Bringing together environmental subject and environmental design, Electrosonic was proud to install Gregory Colbert's exhibit, Ashes and Snow at the Nomadic Museum in historic Zócalo, Mexico City.
Mr. Colbert's exhibit integrates a variety of media to demonstrate the beauty, complexity and power of nature. In telling his story that has been exhibited around the world and enjoyed by over one million people, Mr. Colbert makes use of fifty large scale photographic works, a sixty minute film, short films, art and novel in letters. Moreover, the museum itself is a unique undertaking and a masterful example of creative environmental design.
Like Gregory Colbert's subject, the Nomadic Museum is a study in transience and sustainability. Designed by Colombian architect Simon Velez, the museum is made of bamboo and other recycled and reused materials. Because the museum travels with the exhibit, the environmental design of the structure itself becomes part of the overall experience for visitors. The Nomadic Museum, as the Ashes and Snow representatives describe, "demonstrates sustainable practices and an innovative architectural approach."
It is a marriage like this that Electrosonic built on in its work to bring the exhibit at the Nomadic Museum to life. For the Mexico City installation Electrosonic provided the background audio for the two large photo galleries; installed two small, high definition theater projection and audio systems; and lit the main gallery theatre with a two thousand 25,000 lumen projection system and audio. In this process, the Electrosonic project team appealed to the nature of the building and its surrounding area as well as the spirit and presentation of Colbert's unique exhibit. Lighting installation responded to the world outside the museum as well as the world of Colbert's photos. Sound design mirrored the sounds of nature and swelled as visitors walked through the exhibit.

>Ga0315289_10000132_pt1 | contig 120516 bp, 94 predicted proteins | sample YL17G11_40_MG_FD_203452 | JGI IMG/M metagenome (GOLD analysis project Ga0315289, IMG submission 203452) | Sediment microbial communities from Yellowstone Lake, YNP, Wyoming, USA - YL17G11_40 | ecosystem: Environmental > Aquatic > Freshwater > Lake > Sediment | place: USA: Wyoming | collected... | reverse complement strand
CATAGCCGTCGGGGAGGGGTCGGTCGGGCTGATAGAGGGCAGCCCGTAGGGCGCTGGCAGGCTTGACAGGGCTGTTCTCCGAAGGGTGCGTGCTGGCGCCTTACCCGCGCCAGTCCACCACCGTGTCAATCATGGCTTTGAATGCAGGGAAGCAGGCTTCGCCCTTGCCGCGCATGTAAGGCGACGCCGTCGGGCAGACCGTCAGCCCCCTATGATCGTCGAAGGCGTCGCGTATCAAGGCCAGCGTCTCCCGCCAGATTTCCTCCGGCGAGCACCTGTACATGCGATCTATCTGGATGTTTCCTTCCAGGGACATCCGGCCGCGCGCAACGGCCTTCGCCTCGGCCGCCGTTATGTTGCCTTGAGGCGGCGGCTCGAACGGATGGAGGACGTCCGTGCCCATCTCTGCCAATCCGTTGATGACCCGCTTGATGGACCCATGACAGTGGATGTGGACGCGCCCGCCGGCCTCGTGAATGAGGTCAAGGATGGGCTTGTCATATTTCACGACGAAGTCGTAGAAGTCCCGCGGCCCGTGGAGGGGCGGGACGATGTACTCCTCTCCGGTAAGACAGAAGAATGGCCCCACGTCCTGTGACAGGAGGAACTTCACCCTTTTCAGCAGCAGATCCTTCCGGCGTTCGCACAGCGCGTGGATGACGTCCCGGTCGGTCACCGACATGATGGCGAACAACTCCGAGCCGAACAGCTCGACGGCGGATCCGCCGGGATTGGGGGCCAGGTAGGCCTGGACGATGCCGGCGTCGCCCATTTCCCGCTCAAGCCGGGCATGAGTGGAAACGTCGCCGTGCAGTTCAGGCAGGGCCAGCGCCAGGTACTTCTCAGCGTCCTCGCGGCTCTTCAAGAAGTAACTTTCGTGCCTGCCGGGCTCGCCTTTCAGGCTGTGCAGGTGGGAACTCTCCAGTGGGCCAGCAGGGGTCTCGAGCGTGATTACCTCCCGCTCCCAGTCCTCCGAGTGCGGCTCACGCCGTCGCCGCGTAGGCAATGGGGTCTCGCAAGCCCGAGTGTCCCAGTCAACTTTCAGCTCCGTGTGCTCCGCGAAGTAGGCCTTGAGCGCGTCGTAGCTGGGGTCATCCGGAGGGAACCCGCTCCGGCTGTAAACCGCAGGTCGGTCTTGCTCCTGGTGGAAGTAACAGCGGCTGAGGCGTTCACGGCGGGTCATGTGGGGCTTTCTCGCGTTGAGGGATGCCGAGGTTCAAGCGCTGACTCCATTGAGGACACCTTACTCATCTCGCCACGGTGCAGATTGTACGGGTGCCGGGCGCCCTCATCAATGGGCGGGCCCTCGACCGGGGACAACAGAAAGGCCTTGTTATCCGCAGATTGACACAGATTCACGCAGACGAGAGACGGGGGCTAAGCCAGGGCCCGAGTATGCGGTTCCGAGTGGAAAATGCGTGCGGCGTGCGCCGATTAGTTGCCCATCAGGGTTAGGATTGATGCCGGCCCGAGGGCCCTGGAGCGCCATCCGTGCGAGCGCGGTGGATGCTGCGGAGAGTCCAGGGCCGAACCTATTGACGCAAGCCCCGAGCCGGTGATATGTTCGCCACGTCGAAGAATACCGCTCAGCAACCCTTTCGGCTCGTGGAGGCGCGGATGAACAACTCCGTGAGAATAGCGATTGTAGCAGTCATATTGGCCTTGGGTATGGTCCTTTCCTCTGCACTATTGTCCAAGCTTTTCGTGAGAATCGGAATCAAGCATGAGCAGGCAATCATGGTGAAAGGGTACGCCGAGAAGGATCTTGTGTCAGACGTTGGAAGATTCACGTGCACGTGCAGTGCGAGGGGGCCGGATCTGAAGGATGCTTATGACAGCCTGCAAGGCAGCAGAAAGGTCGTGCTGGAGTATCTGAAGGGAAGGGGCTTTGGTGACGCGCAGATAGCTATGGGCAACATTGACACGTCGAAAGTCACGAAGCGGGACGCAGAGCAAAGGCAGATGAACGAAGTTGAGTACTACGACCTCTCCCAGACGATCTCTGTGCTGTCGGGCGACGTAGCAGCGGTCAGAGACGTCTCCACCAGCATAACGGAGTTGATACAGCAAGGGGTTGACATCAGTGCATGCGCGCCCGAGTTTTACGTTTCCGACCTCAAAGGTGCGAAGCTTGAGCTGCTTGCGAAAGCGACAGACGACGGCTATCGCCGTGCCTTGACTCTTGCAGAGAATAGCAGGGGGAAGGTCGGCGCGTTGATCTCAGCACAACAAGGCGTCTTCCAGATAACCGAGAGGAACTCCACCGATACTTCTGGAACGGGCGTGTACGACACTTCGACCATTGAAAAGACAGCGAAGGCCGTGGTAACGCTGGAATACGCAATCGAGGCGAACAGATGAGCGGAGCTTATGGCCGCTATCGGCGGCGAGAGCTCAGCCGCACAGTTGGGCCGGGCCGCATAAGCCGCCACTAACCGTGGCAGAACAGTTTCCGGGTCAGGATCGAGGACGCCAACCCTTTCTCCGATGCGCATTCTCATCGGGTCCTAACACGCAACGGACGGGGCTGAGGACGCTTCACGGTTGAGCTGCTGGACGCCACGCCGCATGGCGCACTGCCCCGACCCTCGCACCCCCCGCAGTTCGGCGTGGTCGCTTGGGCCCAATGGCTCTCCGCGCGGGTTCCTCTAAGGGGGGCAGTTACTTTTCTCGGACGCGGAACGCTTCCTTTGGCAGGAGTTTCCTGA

By April 27, when the Mexico City exhibit closed its doors, 8,732,632 people had visited it in just one hundred days. Electrosonic's work to present the exhibit as an organic whole helped lead to what The Economist called "an extraordinary exhibit."
Marking the extraordinary exhibit, and Electrosonic's reach, is the fact that it traveled internationally. In addition to the New Mexico City staging that wrapped the project, Electrosonic helped to debut Ashes & Snow in New York three years earlier.
Integrating the themes of the exhibit and the natural element of the Hudson River where the Nomadic Museum was located was a challenge. Rich Krzesinski, Electrosonic Project Manager, describes the process of mounting the screen so that it would "appear to be floating in space" and the way that the Museum swayed in the wind off the river. The 25,000 lumen projection system for the New York installation was carefully mounted to limit the effects of motion on the images. Integrating the AV design with the artistic design on the Ashes and Snow project marks the coming together of environmental design in concept, installation and location. A courageous undertaking, the Electrosonic installation was haled as "a smashing success" by Alessandra Pasquino, the Ashes and Snow project post supervisor.